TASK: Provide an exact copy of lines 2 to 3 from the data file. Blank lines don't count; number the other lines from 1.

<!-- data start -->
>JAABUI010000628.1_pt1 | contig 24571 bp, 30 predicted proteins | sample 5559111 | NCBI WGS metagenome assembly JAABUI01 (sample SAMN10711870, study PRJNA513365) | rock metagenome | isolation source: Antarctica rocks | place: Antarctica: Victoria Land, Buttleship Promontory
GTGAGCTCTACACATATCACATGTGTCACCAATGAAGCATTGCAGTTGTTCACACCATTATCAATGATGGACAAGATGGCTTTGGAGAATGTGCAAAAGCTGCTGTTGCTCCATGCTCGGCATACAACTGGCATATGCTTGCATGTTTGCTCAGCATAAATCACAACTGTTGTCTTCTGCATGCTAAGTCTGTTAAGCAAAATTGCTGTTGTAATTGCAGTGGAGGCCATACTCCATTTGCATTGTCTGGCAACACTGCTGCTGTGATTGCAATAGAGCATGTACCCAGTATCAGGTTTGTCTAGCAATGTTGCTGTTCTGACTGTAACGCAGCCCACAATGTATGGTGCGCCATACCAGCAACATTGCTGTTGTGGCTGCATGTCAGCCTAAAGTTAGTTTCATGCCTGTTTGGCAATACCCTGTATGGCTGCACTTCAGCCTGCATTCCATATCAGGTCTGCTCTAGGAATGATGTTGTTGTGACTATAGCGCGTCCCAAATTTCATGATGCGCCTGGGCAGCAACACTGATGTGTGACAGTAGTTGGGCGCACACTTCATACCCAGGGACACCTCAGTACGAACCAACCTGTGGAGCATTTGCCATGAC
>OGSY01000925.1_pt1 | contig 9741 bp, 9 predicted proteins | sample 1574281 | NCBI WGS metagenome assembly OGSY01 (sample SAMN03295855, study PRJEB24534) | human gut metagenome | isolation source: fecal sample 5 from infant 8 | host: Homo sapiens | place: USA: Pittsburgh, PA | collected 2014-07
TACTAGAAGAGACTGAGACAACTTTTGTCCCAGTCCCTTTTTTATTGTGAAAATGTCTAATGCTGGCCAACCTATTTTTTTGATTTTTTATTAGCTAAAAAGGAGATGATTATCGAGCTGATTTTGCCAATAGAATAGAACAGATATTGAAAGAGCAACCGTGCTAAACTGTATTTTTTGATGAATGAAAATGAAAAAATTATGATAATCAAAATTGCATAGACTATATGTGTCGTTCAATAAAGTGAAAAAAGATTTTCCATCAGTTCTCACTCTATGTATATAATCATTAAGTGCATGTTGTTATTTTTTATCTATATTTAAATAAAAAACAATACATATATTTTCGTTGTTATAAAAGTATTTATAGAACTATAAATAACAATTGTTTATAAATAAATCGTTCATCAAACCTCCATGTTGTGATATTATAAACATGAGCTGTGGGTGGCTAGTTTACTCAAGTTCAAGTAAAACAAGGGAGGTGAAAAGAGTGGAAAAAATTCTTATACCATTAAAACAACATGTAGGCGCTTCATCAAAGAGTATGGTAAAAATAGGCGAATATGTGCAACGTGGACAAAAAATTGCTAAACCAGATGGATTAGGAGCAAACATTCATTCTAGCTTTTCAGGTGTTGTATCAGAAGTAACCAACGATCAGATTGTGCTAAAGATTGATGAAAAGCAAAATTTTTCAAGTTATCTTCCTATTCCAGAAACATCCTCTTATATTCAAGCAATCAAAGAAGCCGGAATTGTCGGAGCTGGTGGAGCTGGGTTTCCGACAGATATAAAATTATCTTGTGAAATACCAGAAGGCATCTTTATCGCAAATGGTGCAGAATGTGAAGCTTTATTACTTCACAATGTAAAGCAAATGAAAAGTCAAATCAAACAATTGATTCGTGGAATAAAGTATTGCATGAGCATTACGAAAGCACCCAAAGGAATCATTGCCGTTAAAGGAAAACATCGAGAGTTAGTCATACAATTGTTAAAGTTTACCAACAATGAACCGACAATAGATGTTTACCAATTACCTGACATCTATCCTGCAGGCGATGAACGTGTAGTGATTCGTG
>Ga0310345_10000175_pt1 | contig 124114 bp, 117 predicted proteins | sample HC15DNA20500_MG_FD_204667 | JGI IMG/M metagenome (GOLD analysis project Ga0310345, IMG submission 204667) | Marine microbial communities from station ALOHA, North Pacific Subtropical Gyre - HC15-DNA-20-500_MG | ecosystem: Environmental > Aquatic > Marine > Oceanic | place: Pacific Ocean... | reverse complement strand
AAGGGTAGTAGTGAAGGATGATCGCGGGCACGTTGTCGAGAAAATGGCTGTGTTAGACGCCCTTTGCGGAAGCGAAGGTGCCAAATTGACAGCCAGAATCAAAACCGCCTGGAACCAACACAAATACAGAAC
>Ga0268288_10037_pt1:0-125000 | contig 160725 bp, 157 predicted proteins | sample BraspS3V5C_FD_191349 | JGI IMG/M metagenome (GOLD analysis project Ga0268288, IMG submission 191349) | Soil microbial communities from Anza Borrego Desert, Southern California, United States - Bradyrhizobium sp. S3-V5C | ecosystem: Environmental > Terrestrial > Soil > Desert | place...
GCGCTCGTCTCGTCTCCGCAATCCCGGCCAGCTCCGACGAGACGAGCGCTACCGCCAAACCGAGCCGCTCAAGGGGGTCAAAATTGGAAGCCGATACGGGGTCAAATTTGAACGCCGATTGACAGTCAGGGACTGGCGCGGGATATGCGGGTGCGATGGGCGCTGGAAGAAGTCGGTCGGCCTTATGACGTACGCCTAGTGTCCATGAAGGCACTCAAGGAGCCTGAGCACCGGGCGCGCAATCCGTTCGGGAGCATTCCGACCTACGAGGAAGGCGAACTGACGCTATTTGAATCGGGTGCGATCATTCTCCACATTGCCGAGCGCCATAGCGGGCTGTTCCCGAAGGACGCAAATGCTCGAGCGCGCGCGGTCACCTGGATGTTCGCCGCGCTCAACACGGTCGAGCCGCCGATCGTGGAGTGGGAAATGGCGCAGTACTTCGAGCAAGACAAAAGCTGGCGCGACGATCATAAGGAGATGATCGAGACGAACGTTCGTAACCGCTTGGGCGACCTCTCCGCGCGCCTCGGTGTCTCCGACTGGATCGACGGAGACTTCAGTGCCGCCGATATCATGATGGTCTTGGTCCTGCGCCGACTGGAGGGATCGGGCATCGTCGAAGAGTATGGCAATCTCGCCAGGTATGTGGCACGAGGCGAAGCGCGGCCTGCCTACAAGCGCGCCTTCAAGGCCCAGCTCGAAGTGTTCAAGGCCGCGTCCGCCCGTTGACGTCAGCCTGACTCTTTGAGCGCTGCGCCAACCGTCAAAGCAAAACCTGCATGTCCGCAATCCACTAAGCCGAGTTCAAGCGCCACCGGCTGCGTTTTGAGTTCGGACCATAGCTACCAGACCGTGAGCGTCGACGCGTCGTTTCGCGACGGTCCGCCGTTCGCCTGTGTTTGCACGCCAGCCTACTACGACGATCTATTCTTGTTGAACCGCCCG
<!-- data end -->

GTGAGCTCTACACATATCACATGTGTCACCAATGAAGCATTGCAGTTGTTCACACCATTATCAATGATGGACAAGATGGCTTTGGAGAATGTGCAAAAGCTGCTGTTGCTCCATGCTCGGCATACAACTGGCATATGCTTGCATGTTTGCTCAGCATAAATCACAACTGTTGTCTTCTGCATGCTAAGTCTGTTAAGCAAAATTGCTGTTGTAATTGCAGTGGAGGCCATACTCCATTTGCATTGTCTGGCAACACTGCTGCTGTGATTGCAATAGAGCATGTACCCAGTATCAGGTTTGTCTAGCAATGTTGCTGTTCTGACTGTAACGCAGCCCACAATGTATGGTGCGCCATACCAGCAACATTGCTGTTGTGGCTGCATGTCAGCCTAAAGTTAGTTTCATGCCTGTTTGGCAATACCCTGTATGGCTGCACTTCAGCCTGCATTCCATATCAGGTCTGCTCTAGGAATGATGTTGTTGTGACTATAGCGCGTCCCAAATTTCATGATGCGCCTGGGCAGCAACACTGATGTGTGACAGTAGTTGGGCGCACACTTCATACCCAGGGACACCTCAGTACGAACCAACCTGTGGAGCATTTGCCATGAC
>OGSY01000925.1_pt1 | contig 9741 bp, 9 predicted proteins | sample 1574281 | NCBI WGS metagenome assembly OGSY01 (sample SAMN03295855, study PRJEB24534) | human gut metagenome | isolation source: fecal sample 5 from infant 8 | host: Homo sapiens | place: USA: Pittsburgh, PA | collected 2014-07